When attention first began to shift towards the London based trio Daughter, there was an obvious air of potential to their tender and brittle offerings. However there was also a slight hint of pretension underlining some of their initial work. The bands lyricism occasionally came across as poetically affected, and some of the instrumental foundations felt a little emotionally prefabricated. In many ways, it was like staring at something promising through a pane of frosted glass. You could see it, but its clarity was obscured. With their second album, Not To Disappear, Daughter have made significant strides towards shedding previous distractions, and in doing so, have produced their most resonating work to date.
The sizeable shifts that allowed this to occur stem from a more noticeable sense of confidence, particularly within the bands instrumentation. As a whole, their approach is slower, more focused and as a result the sparse atmosphere they’ve created on this record spreads wider and leaves a deeper impression. Guitar tones are more rigid and have a sharper point while the percussion is more spacious and complimentary.The compartmentalised single “Doing The Right Thing” is a crisp example of this — it’s made of separate parts, each of which alter the tempo and shift emphasis throughout. It’s not just the overarching foreground of the album’s framework that impresses, though, Not To Disappear is a record that houses numerous noticeable moments that, despite being small in stature, make a big difference.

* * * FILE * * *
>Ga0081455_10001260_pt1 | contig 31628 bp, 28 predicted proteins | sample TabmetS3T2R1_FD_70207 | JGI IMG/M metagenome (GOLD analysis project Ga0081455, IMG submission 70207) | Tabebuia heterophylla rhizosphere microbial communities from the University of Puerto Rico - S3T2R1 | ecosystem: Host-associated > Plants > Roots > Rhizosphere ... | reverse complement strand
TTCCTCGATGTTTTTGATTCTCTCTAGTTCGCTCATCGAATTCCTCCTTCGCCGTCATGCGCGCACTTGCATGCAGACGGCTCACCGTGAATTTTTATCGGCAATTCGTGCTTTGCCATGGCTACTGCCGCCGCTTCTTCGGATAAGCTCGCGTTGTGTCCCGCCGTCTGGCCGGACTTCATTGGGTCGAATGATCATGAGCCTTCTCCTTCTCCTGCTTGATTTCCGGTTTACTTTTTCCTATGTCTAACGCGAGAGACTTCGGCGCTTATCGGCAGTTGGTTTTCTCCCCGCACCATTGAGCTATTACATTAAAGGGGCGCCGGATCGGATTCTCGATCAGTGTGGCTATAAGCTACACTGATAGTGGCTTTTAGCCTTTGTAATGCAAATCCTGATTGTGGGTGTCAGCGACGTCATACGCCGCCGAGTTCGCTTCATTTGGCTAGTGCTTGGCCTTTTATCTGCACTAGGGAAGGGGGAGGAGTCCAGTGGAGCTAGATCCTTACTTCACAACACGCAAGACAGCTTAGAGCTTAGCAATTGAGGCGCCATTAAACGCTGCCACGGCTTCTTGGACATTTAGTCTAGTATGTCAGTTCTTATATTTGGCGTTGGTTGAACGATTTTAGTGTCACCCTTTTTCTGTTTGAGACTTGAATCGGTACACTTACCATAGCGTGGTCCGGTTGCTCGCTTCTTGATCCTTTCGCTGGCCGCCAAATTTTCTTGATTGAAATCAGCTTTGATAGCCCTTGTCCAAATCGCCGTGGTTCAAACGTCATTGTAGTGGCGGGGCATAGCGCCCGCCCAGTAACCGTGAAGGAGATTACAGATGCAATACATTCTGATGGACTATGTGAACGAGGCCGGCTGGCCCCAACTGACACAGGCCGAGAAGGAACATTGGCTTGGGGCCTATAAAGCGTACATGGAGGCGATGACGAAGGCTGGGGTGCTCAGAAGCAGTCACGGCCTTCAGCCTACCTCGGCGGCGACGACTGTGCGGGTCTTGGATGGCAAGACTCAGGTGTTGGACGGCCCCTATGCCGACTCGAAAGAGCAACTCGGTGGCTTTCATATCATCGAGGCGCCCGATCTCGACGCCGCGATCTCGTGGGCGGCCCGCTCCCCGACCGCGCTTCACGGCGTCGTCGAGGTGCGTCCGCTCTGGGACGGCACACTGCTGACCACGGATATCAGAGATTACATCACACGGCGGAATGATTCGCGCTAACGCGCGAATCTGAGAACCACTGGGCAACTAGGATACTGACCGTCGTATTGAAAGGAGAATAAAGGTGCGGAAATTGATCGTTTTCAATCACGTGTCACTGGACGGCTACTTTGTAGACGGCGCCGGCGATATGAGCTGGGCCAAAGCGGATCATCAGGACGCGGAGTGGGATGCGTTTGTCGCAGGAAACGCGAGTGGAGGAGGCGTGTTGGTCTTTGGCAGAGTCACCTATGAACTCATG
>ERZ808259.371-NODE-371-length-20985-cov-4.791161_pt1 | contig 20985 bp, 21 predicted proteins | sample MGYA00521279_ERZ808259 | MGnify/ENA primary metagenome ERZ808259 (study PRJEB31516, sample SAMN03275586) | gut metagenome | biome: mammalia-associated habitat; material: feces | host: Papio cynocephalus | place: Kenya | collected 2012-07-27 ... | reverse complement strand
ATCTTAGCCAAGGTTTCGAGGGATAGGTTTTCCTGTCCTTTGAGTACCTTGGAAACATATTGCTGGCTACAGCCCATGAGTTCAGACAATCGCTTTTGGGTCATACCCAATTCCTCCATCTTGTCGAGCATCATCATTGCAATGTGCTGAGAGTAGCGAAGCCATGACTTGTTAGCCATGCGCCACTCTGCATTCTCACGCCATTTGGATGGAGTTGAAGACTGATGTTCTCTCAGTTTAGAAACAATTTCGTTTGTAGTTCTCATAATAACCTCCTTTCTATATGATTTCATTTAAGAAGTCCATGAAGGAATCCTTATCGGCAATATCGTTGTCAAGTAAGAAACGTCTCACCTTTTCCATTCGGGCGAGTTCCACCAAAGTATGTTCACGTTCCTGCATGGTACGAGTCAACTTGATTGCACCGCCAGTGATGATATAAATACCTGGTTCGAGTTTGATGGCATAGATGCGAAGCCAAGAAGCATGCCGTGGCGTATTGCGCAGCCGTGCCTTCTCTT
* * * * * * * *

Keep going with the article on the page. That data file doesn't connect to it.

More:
The dusty, synth driven ambience that tees up the beginning of “Mothers” acts not only as a contemplative introduction but perfectly compliments the hushed vocals of Elena Tonra. Whilst the synthetic and shimmering pulse that runs through “Alone/With You” really adds to the isolation and the anxiety of the track’s theme. The album is indeed rife with the same kind of melancholic tones that accented their earlier work, but this time there’s greater effect woven into both the bigger picture and the less immediate details. A factor that also applies significantly to the songwriting on display.
Daughter’s lyrics still possess a somewhat esoteric quality, but they also have a much more open nature here. Tonra is frank and brutally honest about hopelessly self-medicating with casual sex, the numb feelings that follow and her empty, clambering attempts at finding something meaningful. There are some truly stark, straightforward and cynically blunt moments within her lyricism that linger like emotional bruises. There’s a cold disconnect to much of the album’s content, which adds significant weight to its presence. With a darker thematic centre and a lingering sense of isolated loneliness meshed with their colder, more prominent musicality, this redefined version of Daughter is one that leaves a deeper imprint.